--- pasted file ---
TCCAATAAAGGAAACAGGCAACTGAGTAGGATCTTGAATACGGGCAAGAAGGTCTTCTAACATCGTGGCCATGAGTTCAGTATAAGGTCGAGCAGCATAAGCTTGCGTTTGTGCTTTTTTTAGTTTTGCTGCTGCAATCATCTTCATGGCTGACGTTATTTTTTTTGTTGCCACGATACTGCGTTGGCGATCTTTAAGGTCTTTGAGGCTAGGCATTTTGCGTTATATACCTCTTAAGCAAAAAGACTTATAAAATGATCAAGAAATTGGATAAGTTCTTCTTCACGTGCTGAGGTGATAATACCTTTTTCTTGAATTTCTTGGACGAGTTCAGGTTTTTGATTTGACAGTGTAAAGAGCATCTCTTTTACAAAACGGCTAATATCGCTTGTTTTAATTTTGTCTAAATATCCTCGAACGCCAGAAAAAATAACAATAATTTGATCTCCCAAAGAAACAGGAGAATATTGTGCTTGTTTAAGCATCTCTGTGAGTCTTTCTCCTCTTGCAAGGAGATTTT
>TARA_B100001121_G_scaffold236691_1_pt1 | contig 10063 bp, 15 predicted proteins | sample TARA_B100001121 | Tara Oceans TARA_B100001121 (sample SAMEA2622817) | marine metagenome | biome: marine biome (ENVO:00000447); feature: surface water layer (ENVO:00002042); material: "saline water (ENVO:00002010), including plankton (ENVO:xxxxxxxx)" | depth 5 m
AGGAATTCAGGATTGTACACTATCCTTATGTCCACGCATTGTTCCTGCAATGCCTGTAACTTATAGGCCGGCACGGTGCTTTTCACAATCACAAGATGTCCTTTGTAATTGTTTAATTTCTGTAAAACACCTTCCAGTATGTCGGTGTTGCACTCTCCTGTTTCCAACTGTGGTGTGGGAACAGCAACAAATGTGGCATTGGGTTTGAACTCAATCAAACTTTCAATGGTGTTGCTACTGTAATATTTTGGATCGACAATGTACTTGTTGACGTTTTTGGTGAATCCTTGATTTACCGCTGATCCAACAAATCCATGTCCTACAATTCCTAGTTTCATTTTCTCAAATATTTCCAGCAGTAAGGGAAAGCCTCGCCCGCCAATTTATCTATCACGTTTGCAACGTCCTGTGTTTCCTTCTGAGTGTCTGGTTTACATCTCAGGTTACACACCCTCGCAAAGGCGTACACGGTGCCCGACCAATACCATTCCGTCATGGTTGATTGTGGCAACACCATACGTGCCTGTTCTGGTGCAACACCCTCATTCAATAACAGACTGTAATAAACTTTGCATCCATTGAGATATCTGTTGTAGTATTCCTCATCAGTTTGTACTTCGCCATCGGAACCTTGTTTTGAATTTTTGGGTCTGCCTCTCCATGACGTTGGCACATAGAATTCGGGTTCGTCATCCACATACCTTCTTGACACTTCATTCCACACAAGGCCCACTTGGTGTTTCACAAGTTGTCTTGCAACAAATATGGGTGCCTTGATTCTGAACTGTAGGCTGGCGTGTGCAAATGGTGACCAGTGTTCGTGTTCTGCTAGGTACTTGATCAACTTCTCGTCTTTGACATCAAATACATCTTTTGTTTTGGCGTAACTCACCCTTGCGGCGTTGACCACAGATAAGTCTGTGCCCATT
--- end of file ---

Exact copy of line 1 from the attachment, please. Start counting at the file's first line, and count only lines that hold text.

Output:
TCCAATAAAGGAAACAGGCAACTGAGTAGGATCTTGAATACGGGCAAGAAGGTCTTCTAACATCGTGGCCATGAGTTCAGTATAAGGTCGAGCAGCATAAGCTTGCGTTTGTGCTTTTTTTAGTTTTGCTGCTGCAATCATCTTCATGGCTGACGTTATTTTTTTTGTTGCCACGATACTGCGTTGGCGATCTTTAAGGTCTTTGAGGCTAGGCATTTTGCGTTATATACCTCTTAAGCAAAAAGACTTATAAAATGATCAAGAAATTGGATAAGTTCTTCTTCACGTGCTGAGGTGATAATACCTTTTTCTTGAATTTCTTGGACGAGTTCAGGTTTTTGATTTGACAGTGTAAAGAGCATCTCTTTTACAAAACGGCTAATATCGCTTGTTTTAATTTTGTCTAAATATCCTCGAACGCCAGAAAAAATAACAATAATTTGATCTCCCAAAGAAACAGGAGAATATTGTGCTTGTTTAAGCATCTCTGTGAGTCTTTCTCCTCTTGCAAGGAGATTTT